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* Canadian dollar rises 0.3 percent against the greenback
* New home prices in Canada were unchanged in August
* Price of U.S. oil falls 3 percent
* Canada-U.S. 10-year spread widens by 4 basis points
TORONTO, Oct 11 (Reuters) - The Canadian dollar rose against its U.S. counterpart on Thursday, recovering from an earlier 12-day low as data showing a slowdown in U.S. inflation weighed on the greenback.
The inflation data dented expectations of a more aggressive pace in raising interest rates by the U.S. Federal Reserve.
“It has taken a bit of steam out of the U.S. dollar,” said Rahim Madhavji, president at Knightsbridge Foreign Exchange.
The greenback fell to a near two-week low against a basket of currencies as the weaker-than-expected inflation and further equity losses on Wall Street pressured U.S. Treasury yields lower.
At 4:10 p.m. (2010 GMT), the Canadian dollar was trading 0.3 percent higher at 1.3030 to the greenback, or 76.75 U.S. cents. The currency’s strongest level of the session was 1.3015, while it touched its weakest since Sept. 27 at 1.3077.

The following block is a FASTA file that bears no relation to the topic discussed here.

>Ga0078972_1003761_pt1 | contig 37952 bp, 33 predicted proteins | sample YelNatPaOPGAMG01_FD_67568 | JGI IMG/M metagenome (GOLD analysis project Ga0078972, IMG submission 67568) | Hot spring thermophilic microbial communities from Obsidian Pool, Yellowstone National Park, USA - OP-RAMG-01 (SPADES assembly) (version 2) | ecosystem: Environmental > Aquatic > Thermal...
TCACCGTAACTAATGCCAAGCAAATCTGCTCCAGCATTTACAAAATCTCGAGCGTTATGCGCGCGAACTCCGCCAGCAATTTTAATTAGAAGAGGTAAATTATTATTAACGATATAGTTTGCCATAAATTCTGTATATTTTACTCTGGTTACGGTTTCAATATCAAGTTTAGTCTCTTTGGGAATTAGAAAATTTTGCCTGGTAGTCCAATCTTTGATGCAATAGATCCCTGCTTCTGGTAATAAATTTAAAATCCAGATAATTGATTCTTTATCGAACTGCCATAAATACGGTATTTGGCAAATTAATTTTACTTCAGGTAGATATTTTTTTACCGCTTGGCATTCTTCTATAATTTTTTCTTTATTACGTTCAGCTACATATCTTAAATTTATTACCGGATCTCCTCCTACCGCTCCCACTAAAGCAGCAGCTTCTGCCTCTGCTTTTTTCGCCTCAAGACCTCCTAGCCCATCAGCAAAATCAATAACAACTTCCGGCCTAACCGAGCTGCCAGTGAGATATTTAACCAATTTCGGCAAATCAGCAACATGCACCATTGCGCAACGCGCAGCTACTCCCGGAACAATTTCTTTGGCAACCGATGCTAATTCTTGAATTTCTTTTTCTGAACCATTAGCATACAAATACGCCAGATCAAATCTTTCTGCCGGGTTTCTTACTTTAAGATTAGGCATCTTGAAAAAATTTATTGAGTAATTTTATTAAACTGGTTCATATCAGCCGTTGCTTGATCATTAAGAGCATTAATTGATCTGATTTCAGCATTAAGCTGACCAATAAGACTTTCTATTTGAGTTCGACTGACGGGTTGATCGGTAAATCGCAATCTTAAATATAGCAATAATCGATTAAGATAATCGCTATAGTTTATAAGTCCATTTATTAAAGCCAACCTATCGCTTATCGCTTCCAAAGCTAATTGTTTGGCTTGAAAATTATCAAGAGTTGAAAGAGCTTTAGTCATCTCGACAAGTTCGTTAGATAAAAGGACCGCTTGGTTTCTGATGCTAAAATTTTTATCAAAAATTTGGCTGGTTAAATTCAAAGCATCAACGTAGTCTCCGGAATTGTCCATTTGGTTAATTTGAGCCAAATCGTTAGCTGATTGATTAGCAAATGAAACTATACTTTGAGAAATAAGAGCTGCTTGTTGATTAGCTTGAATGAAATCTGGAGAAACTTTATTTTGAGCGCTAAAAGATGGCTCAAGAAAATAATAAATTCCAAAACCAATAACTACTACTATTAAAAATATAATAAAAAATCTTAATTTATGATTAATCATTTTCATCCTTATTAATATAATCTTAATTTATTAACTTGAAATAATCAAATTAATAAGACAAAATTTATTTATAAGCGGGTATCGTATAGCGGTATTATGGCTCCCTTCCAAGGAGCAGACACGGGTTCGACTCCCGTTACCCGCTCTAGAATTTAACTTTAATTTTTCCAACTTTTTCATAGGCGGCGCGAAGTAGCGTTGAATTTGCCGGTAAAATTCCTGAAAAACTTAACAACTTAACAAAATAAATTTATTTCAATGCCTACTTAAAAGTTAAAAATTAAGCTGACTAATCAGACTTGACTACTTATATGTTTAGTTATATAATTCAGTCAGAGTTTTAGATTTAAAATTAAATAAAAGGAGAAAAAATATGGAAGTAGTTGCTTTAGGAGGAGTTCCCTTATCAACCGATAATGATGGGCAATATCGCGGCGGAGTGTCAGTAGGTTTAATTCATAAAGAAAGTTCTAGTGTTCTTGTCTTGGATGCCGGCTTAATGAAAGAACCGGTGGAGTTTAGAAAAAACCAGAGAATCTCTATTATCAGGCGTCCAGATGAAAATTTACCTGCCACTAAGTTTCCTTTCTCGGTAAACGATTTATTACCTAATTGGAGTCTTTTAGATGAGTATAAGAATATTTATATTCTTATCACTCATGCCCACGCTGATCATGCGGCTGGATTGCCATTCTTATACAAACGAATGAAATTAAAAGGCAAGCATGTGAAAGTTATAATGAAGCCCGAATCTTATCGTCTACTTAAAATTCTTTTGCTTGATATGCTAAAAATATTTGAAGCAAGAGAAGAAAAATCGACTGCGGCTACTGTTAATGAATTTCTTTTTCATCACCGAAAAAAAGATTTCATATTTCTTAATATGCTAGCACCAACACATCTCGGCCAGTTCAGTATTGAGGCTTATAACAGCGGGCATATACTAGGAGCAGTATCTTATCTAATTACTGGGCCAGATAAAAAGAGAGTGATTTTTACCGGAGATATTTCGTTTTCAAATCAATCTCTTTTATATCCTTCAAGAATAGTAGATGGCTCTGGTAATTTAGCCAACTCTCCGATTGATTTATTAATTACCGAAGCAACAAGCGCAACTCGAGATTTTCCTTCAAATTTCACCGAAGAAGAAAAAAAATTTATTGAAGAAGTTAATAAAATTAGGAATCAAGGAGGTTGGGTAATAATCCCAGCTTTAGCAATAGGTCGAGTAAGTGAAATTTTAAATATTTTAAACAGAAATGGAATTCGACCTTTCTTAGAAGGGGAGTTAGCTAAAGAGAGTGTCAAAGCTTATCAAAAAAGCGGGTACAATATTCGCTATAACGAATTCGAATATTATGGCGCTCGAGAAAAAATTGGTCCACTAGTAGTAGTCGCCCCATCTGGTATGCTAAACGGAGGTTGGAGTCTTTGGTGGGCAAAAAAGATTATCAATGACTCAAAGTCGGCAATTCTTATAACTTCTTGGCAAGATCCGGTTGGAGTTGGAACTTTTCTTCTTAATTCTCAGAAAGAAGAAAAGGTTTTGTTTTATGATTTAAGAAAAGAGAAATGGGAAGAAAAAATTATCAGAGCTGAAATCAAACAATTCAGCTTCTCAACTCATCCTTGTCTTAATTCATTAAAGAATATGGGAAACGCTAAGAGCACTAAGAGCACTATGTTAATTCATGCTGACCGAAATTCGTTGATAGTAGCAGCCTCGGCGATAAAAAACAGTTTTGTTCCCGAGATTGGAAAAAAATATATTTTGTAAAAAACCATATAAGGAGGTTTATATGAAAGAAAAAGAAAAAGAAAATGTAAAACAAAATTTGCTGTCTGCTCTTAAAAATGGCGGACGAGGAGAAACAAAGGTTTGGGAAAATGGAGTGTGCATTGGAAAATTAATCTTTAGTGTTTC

Still, the loonie underperformed some other G10 currencies.
“What is limiting gains for the Canadian dollar is weakness in oil,” Madhavji said.
The price of oil, one of Canada’s major exports, slumped as stock markets fell and data showed a bigger-than-expected build in U.S. crude inventories.
U.S. crude oil futures settled 3.0 percent lower at $70.97 a barrel.
New home prices in Canada were unchanged in August, Statistics Canada said, falling short of the 0.1 percent gain that analysts had estimated. The year-over-year advance in prices slowed to 0.4 percent from 0.5 percent in the prior month.
Canada does not hold out much hope that Washington will quickly lift tariffs it imposed on steel and aluminum exports and is resisting a U.S. push to agree to strict quotas, two sources familiar with the matter said.
Canadian government bond prices were higher across the yield curve in sympathy with U.S. Treasuries. The 10-year climbed 33 Canadian cents to yield 2.496 percent.
The gap between Canada’s 10-year yield and its U.S. counterpart widened by 4 basis points to a spread of 65 basis points in favor of the U.S. bond. (Reporting by Fergal Smith; Editing by Jeffrey Benkoe and Peter Cooney)